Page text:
President Barak Obama signed the Affordable Care Act into law March 23, 2010. Former House Speaker Nancy Pelosi summed up the significance of the act for women before it became law: “It’s personal for women. After we pass this bill, being a woman will no longer be a pre-existing medical condition.”
Proof of the unfair treatment of women lies in the cost of premiums. Before the ACA, a healthy 22-year-old woman could be charged premiums 150 percent higher than a 22-year-old man.
After a quick recap of how women benefit from the Affordable Care Act, we’ll explore how many people have been positively affected and take a look at one woman’s personal story.
Health Reform Benefits For Women
In a nutshell, the Affordable Care Act made health care affordable for women, put a stop to insurance companies discriminating based on gender, allowed for more preventative care, and provides insurance security for women should they lose their jobs, move, or become sick.
More specifically, this is how health care reform affects women. The ACA:
- Eliminates all lifetime limits on much insurance companies cover
- Bans insurance companies from dropping women from coverage when they get sick
- Prohibits insurance companies from denying women coverage because of a preexisting condition, excluding coverage of that preexisting condition, or charging more because of health status or gender
- Ensures coverage of prevention and basic health services, including maternity benefits
- Requires coverage of basic pediatric services under all new plans, including oral and vision needs, starting in 2014
By the Numbers
Even though not everything is in full effect from the passage of the ACA, it’s already made an impact.
- Approximately 20.4 million women with private health insurance have received preventative health care services like mammograms and pap smears at no additional cost in the last 18 months.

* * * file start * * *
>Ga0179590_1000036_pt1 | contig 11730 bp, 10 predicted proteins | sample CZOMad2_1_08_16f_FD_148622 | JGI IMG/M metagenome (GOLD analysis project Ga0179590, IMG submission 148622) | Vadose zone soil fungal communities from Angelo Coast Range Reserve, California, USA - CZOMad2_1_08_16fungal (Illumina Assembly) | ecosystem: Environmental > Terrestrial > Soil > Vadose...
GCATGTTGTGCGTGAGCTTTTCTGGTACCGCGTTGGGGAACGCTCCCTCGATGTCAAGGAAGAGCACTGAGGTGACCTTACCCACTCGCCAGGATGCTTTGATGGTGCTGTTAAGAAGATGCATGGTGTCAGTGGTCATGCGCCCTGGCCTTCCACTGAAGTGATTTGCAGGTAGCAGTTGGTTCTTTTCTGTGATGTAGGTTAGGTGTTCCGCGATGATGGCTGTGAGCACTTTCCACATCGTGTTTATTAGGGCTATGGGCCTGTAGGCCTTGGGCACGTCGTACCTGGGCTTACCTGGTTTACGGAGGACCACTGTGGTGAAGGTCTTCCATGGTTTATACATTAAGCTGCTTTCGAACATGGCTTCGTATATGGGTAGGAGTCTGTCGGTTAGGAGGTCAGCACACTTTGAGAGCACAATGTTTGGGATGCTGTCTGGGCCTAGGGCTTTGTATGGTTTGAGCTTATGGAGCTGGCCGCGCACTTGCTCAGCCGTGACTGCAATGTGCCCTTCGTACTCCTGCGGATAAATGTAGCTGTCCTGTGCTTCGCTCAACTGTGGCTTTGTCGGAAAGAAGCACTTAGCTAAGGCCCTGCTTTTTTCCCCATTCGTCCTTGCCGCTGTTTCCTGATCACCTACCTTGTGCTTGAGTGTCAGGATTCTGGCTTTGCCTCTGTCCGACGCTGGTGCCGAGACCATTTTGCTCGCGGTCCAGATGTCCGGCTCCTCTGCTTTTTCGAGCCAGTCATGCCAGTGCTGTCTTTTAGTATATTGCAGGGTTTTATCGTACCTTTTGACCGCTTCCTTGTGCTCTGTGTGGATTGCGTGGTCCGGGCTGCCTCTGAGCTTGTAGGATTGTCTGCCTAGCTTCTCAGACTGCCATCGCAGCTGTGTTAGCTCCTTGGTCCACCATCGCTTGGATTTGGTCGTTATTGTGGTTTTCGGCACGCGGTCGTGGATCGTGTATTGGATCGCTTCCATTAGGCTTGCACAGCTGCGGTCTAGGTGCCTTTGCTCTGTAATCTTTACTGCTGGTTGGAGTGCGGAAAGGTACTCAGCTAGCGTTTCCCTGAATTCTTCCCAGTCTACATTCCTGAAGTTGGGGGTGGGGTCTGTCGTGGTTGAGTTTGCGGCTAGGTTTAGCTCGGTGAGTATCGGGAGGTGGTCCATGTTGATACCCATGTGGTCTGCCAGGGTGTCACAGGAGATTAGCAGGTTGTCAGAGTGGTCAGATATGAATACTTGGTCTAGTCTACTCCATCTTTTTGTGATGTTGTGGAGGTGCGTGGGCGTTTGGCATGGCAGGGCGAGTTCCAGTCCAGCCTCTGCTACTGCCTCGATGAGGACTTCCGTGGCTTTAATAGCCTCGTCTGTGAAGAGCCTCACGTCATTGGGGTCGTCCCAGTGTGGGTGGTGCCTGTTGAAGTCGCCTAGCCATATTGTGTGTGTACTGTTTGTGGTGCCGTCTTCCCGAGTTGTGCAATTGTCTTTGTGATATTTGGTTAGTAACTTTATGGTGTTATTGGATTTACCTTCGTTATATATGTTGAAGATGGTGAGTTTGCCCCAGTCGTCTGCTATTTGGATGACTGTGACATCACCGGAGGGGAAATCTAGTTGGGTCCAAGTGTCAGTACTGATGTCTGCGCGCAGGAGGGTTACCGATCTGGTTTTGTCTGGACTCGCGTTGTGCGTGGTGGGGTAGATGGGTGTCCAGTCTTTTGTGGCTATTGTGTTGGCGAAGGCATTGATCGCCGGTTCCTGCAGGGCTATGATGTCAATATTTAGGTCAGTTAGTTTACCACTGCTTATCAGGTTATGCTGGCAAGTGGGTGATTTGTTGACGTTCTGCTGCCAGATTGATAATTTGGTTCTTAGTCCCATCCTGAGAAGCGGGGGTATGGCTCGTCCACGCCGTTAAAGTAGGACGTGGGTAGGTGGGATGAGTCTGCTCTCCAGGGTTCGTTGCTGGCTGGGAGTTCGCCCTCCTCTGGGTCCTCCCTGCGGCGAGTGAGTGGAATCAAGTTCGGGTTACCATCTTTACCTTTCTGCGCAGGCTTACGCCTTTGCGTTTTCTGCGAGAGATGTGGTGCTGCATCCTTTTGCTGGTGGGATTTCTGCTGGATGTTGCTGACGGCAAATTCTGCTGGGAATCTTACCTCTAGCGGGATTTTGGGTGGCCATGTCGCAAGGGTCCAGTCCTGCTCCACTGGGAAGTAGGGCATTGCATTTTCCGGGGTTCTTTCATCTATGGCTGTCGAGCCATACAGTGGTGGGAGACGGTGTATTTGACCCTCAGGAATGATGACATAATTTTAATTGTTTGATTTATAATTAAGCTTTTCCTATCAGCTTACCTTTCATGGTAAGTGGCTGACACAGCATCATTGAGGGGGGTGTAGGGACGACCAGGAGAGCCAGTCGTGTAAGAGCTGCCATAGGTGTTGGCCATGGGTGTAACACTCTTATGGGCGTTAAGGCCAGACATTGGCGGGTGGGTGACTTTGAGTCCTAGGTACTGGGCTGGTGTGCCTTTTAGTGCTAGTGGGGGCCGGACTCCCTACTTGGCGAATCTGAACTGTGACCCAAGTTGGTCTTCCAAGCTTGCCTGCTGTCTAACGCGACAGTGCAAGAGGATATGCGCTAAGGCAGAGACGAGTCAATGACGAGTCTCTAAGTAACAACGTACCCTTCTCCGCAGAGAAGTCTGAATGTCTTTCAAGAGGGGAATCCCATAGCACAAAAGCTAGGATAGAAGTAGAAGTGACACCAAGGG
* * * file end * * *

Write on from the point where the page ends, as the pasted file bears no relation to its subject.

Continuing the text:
- An additional 2.5 million young adults ages 18 to 25 have gained health coverage since September 2010 as their moms breath sighs of relief. Previously, young adults were dropped from their parents’ insurance plans when they turned 18 or were no longer a full-time student leaving many without care.
- More than 3.8 million people in Texas with private health insurance received preventive service coverage with no cost sharing.
For a complete timeline of the Affordable Care Act’s rollout, visit the White House website.
One Mother’s Story
Vanessa Mishkit, a nurse in Tampa, bore a son 23 years ago. David was born with birth defects, making him developmentally delayed, legally blind, and near deaf.
After his birth Vanessa received letters from the insurance company, stating they he had met his lifetime limit of coverage at one million dollars and that he would no longer be eligible for continued coverage. Because he had a pre-existing condition, it was difficult to find insurance.
Vanessa is relieved that companies will no longer be able to discriminate because of any pre-existing conditions starting in 2014.
“There are thousands and thousands of families” that experience similar things, she said. “They can’t advocate for themselves at this time because they’re caught up in day-to-day survival.”
To hear her story, watch the video below.
Next week we’ll explore cons to healthcare reform with Will Healthcare Reform Negatively Affect the Quality of Care?